A new list of 58 achievers over the age of 58 aims to change ideas about age-related barriers and prove that success is not limited by narrow definitions
As inspirational as the 30 under 30 lists aim to be, they also seem to cement an idea that feels like a warning: if you are not successful by a certain age, you are not relevant. Such lists advocate a narrow definition of success, and seem to reinforce the idea that older people have little to contribute. Fortunately, there are people and platforms trying to counter such limiting, ageist ideas.
A new platform is being launched to help older adults redefine their purpose and break age-related barriers. 58 over 58 is a collaborative initiative between WisdomCircle, an age-tech platform that connects senior experienced professionals with meaningful opportunities, and INK, a platform for community-building and ideas. This venture will be launched on 24 September at the annual INK-Talks conference, the theme of which is Futureverse, with a focus on reimagining a future where technology and humanity co-create.
The idea of 58 over 58 is to celebrate the achievements of inspiring individuals over the age of 58 who are embarking on a new journey post-retirement. “We are curating 58 stories of inspiration from individuals aged over 58. We want to showcase what people do as they get older. These are people who are continuing to give their best either to the work that they’re doing, a different stream that they’ve picked, or a nonprofit or teaching,” explains Neeraj Sagar, founder and CEO of WisdomCircle.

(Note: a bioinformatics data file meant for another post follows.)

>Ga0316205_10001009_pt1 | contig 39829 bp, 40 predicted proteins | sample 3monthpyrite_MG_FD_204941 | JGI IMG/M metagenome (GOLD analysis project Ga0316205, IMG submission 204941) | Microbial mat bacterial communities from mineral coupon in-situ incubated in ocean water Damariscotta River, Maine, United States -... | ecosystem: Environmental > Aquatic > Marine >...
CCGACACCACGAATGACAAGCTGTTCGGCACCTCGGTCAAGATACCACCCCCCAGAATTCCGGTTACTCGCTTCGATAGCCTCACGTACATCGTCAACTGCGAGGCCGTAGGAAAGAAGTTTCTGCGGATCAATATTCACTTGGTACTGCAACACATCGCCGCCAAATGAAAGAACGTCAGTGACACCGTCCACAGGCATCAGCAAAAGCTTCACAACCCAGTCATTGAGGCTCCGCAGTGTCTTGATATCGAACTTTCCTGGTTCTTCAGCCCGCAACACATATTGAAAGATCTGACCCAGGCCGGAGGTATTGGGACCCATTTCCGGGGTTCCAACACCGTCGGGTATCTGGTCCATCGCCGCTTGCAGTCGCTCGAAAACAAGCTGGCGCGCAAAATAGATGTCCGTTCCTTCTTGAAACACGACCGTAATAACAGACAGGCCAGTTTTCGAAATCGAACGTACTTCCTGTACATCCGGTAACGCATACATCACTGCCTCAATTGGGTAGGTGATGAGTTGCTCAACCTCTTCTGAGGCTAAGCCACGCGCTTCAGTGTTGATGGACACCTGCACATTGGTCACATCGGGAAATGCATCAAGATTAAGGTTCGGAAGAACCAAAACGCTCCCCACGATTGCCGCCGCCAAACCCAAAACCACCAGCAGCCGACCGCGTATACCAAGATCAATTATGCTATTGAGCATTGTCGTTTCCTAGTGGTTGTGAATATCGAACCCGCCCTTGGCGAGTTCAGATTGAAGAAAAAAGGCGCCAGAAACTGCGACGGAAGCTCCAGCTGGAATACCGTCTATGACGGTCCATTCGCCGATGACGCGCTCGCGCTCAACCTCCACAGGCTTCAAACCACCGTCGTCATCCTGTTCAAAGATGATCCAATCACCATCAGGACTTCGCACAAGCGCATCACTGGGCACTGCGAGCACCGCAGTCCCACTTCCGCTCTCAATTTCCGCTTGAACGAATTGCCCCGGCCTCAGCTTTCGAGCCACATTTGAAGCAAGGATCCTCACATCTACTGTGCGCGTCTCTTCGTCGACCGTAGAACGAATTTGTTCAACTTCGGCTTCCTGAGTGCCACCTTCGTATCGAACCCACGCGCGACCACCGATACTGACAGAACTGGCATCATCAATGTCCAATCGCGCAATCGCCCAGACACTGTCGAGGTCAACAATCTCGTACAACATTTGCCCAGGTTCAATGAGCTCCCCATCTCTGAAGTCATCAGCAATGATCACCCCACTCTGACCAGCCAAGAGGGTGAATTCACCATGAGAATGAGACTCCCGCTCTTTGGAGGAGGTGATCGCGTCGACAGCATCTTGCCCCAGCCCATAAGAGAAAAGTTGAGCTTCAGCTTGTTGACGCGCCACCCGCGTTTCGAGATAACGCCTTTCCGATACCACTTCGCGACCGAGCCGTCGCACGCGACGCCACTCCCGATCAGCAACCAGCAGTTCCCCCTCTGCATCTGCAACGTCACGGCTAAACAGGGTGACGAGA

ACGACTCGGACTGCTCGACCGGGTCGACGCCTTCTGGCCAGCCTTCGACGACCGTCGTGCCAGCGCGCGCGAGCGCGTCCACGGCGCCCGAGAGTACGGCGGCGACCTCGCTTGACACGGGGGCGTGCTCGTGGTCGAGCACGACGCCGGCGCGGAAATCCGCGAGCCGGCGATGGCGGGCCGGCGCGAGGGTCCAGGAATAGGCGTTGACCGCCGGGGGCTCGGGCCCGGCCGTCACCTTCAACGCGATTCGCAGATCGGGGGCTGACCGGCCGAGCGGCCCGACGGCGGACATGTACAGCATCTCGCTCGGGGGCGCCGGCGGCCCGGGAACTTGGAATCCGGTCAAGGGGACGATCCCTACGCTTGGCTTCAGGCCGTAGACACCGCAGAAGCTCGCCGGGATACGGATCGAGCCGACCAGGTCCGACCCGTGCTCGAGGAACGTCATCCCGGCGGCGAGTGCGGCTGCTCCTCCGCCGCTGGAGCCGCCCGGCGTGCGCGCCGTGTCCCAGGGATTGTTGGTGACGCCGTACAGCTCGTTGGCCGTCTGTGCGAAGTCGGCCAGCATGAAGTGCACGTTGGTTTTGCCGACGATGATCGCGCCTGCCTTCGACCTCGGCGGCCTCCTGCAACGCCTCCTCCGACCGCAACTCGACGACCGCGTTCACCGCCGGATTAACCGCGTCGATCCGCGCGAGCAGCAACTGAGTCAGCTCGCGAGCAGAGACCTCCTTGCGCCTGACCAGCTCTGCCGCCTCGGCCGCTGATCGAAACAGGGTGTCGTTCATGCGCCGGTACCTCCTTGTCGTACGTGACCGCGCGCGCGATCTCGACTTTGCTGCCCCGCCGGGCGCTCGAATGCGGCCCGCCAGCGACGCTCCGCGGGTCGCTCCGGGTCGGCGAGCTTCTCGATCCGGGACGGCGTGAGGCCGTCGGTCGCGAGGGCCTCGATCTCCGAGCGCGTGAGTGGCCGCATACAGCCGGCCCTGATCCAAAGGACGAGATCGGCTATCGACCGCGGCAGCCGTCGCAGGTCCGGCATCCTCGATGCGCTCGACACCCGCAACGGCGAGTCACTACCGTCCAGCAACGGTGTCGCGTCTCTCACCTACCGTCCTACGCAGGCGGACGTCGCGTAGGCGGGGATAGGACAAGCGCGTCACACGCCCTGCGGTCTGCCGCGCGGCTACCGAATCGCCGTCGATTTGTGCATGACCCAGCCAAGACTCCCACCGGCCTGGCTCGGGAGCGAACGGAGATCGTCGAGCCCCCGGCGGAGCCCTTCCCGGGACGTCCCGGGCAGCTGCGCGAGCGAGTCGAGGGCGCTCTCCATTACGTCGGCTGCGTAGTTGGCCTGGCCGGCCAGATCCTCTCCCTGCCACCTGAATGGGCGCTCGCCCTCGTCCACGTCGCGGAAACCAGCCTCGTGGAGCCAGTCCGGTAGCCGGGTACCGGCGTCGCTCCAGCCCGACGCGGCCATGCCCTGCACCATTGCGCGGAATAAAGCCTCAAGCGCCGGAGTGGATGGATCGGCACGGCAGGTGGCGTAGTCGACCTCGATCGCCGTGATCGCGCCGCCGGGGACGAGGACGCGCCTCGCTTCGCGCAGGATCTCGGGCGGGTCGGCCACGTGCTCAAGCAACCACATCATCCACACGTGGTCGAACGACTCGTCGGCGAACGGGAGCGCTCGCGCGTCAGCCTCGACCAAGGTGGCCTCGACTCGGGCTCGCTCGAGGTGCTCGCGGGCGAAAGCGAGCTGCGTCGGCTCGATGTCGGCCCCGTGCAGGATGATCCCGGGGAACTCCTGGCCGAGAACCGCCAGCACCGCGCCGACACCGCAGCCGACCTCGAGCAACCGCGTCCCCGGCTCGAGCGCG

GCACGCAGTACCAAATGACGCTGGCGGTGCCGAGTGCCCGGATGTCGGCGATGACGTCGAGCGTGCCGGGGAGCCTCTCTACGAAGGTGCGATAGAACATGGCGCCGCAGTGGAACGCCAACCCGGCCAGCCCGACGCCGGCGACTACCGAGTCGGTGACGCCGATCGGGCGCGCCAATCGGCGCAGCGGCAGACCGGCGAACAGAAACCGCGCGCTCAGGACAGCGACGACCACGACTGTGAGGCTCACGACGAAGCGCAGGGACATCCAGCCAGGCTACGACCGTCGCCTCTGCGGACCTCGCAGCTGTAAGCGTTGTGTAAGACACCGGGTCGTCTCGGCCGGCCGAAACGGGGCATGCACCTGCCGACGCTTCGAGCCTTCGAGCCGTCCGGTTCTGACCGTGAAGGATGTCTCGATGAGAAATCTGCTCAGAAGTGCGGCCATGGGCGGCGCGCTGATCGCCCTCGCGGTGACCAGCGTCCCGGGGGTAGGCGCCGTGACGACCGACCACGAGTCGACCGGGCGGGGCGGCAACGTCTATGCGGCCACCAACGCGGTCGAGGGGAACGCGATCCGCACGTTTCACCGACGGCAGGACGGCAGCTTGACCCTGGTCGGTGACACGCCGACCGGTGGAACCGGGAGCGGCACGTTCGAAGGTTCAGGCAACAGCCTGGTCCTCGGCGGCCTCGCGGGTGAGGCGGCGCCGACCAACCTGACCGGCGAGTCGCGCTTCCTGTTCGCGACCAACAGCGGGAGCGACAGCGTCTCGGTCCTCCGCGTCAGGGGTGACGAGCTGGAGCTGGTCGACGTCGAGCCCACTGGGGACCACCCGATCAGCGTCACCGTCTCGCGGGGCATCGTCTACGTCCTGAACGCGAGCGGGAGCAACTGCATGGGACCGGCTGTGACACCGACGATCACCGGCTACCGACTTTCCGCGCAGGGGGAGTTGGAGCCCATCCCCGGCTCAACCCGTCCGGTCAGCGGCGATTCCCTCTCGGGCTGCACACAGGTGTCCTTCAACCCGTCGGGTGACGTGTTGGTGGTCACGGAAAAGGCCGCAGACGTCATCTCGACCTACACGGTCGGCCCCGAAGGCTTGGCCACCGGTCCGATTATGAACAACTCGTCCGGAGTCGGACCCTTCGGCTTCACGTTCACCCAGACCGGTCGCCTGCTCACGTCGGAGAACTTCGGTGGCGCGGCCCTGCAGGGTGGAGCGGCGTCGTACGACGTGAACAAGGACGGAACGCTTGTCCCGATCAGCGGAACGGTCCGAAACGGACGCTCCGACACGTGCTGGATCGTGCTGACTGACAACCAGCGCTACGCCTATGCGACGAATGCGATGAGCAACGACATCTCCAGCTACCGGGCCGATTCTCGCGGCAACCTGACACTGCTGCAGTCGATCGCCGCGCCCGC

Sagar and Lakshmi Pratury, the CEO of INK, called for nominations last year and spent six months looking for stories that stood out, that could showcase myriad ways people can pursue interests and passion, regardless of age. While the list doesn’t have different categories, it is divided by age, area of work and location. The first list, which will be announced on Sunday, features people from 58 to 86 years old.
The number 58 was chosen because people are considered to be retired after 58. “Also, 58 over 58 is a pun against the lists like 30 under 30 and 40 under 40,” Sagar says. The venture’s mascot, which will be unveiled on Sunday, is a gender-neutral tortoise, a nod to the fable of the hare and the tortoise because the initiative is rooting for the tortoise, which lives longer, has a hard shell and is wise.
While going through the nominations, Sagar noticed some common themes: Every applicant believes age is not a reason to hold back from impacting the world. They all wanted to give back, find a purpose, and anchor themselves. More than making money, the drive is to find relevance and respect.
“The stories record people’s transition to who they are now,” Sagar says. “It’s interesting to see when people are free to pursue their interests, without nagging thoughts of money, they redefine work.” Although money is not the driver for many, it is an important aspect for them to feel respected, he adds. For instance, when older adults are asked to help or mentor as a volunteer, one is asking them to give their time, which can erode the respect they deserve for their experience.
With 58 over 58, the co-founders hope the perception of older adults’ place in society changes from passive to active participants and that their experience and skills can be seen as a guiding light for the younger generation. “Each story not only serves as a testament to their personal journey but also as an inspiration for others who aspire to make a meaningful impact, regardless of their age,” the website explains.